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Leica RAW

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Edited JPEG

The skin tones were very pleasing and I loved the way the colors popped in the frame, which sort of reminds of Carl Zeiss lenses with its micro-contrast.

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Edited in Lightroom

Here is another example of how good the RAW photos look in this picture with Jillian and Oliver.

JOLLIE Raw

RAW

JOLLIE Edited

Edited in Lightroom

Another example in low light

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RAW

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Edited in Lightroom

Below are a few pictures from the ARTECHOUSE to supplement my first post.

These were all edited in Lightroom from the Leica Q.

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The images are please to look at and I’m completely smitten by the lovely skin tones out of camera.

The images from the Q have a really nice color palette in RAW but I personally wouldn’t recommend its JPEGs as I’ve mentioned before. The sensor is so consistently good that I look forward to looking through the images in post to blow my mind.

Another thing I need to mention that I didn’t mention in my top reasons why this camera rocks is the ability to select crop modes between 28, 35 and 50mm fields of view. This may sounds like a useless feature since you can crop and adjust in Lightroom, but for me it completely changed the way you compose with the camera. With a push of a button on the back of the camera next to the thumbrest, you can quickly change the field of view in the viewfinder to your liking. However, you are paying with resolution when cropping images, but I don’t see it as an issue for most people – even if you print.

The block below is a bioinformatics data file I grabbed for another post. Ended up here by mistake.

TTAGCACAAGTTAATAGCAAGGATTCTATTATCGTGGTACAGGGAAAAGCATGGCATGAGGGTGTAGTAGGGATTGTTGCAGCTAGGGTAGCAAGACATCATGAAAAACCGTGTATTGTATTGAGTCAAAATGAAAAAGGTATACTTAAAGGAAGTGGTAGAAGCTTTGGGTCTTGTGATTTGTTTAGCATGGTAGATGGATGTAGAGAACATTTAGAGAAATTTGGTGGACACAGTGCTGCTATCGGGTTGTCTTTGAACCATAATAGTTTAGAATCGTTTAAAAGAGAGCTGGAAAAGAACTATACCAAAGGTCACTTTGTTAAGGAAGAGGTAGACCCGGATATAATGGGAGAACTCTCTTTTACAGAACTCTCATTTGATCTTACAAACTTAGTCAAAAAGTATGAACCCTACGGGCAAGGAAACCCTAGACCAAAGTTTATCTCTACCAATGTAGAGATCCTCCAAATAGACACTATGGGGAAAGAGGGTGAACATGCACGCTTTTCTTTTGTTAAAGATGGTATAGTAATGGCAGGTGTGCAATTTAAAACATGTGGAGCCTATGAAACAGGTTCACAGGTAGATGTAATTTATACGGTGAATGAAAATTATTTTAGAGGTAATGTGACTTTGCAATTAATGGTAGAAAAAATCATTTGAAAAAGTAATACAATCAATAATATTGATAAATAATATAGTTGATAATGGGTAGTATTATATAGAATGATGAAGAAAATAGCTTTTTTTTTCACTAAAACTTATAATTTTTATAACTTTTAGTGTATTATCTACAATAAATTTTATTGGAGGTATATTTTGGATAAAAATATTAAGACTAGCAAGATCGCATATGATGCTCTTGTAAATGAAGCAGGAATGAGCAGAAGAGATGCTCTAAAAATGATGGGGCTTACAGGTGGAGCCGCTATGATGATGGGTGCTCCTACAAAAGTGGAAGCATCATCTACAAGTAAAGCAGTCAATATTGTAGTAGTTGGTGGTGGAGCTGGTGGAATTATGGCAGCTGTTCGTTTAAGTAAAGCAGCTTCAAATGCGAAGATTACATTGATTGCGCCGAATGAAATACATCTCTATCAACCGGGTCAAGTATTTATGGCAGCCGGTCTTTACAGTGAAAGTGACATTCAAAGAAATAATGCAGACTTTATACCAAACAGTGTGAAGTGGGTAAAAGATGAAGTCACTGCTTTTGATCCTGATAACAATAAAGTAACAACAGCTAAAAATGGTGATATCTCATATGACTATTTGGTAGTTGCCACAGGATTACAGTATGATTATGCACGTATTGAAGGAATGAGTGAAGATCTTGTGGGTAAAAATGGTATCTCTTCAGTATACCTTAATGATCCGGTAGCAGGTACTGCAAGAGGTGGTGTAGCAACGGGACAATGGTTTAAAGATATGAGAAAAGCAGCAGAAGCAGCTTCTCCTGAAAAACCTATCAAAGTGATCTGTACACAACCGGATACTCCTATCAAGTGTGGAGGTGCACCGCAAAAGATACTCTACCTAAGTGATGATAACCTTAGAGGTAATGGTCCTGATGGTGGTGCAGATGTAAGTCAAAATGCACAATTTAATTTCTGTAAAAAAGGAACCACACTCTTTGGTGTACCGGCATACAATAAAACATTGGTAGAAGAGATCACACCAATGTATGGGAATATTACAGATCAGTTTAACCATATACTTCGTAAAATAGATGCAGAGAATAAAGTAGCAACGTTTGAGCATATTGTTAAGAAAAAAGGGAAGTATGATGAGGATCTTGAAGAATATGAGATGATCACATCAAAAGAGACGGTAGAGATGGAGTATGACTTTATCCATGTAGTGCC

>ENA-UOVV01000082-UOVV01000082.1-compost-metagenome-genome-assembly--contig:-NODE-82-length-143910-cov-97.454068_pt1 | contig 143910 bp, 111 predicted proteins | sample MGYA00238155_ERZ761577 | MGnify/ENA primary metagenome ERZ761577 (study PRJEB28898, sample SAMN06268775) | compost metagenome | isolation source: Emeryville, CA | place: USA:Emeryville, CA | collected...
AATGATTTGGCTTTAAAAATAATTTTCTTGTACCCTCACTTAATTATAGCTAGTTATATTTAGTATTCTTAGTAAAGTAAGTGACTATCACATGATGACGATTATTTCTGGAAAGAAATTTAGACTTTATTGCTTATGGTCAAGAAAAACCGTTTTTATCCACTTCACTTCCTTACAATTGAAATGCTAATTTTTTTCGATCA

Here’s a chart of the image sizes relative to the different field of view modes:

28mm 6000 x 4000 px
35mm 4800 x 3200 px
50mm 3360 x 2240 px

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28mm will give you a wide scene for environmental portraits

Being a full-frame performance, the low light performance is much better and less grainy compared to APS-C (Fuji, Sony A6500) and Micro Four Thirds (Olympus, Panasonic) and the Leica Q is capable of going up to ISO 50,000 – but I don’t recommend it. Personally I wouldn’t go beyond ISO 6400 as the image quality will start to take hits, but to me, that’s an acceptable ceiling for 98% of my shooting.

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The larger sensor make low light photos more forgiving – f/1.7 | ISO 1250 | 1/60

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f/4 | ISO 2500 | 1/125

Another thing I think most people take for granted is the white balance (or how accurate the auto white balance can be) and to my surprise, the Q is the best I’ve ever used. I can confidently say that the Q’s Auto WB is accurate 98% of the time because who has time to go into the menu to change that on the fly when you need to capture moments.

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f/1.7 | ISO 320 | 1/60

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f/1.8 | ISO 250 | 1/60

If you’re in the market for a new high-end camera and have a few grand to spend, then the Leica Q is the only camera you should pick up if you want tactile feel, extremely high quality images, robust build quality and old school good looks. It’s beautifully made like all Leicas, but is super capable and functional that for most people, this is the only camera you’ll ever need. This is camera is the equivalent of a Porsche Cayman in a world where the Porsche 911 holds all the attention. The cheaper sibling is just as capable, but at a lower cost, but just like the Cayman, the Leica Q is a gateway drug to the higher end of the family – the Leica M.

Beware though – once you use the camera for a few hours out in the wild, you will want one. Trust me. I bought one.